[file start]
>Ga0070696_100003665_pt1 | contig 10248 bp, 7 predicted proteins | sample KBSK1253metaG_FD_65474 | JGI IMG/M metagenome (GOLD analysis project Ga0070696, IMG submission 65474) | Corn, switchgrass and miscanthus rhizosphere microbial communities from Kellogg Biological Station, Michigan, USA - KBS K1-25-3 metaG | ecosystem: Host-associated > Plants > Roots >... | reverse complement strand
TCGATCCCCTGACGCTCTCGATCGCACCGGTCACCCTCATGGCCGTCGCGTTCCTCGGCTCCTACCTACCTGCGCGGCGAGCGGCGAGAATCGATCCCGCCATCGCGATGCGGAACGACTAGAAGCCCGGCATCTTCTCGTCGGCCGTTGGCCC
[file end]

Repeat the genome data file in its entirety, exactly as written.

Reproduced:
>Ga0070696_100003665_pt1 | contig 10248 bp, 7 predicted proteins | sample KBSK1253metaG_FD_65474 | JGI IMG/M metagenome (GOLD analysis project Ga0070696, IMG submission 65474) | Corn, switchgrass and miscanthus rhizosphere microbial communities from Kellogg Biological Station, Michigan, USA - KBS K1-25-3 metaG | ecosystem: Host-associated > Plants > Roots >... | reverse complement strand
TCGATCCCCTGACGCTCTCGATCGCACCGGTCACCCTCATGGCCGTCGCGTTCCTCGGCTCCTACCTACCTGCGCGGCGAGCGGCGAGAATCGATCCCGCCATCGCGATGCGGAACGACTAGAAGCCCGGCATCTTCTCGTCGGCCGTTGGCCC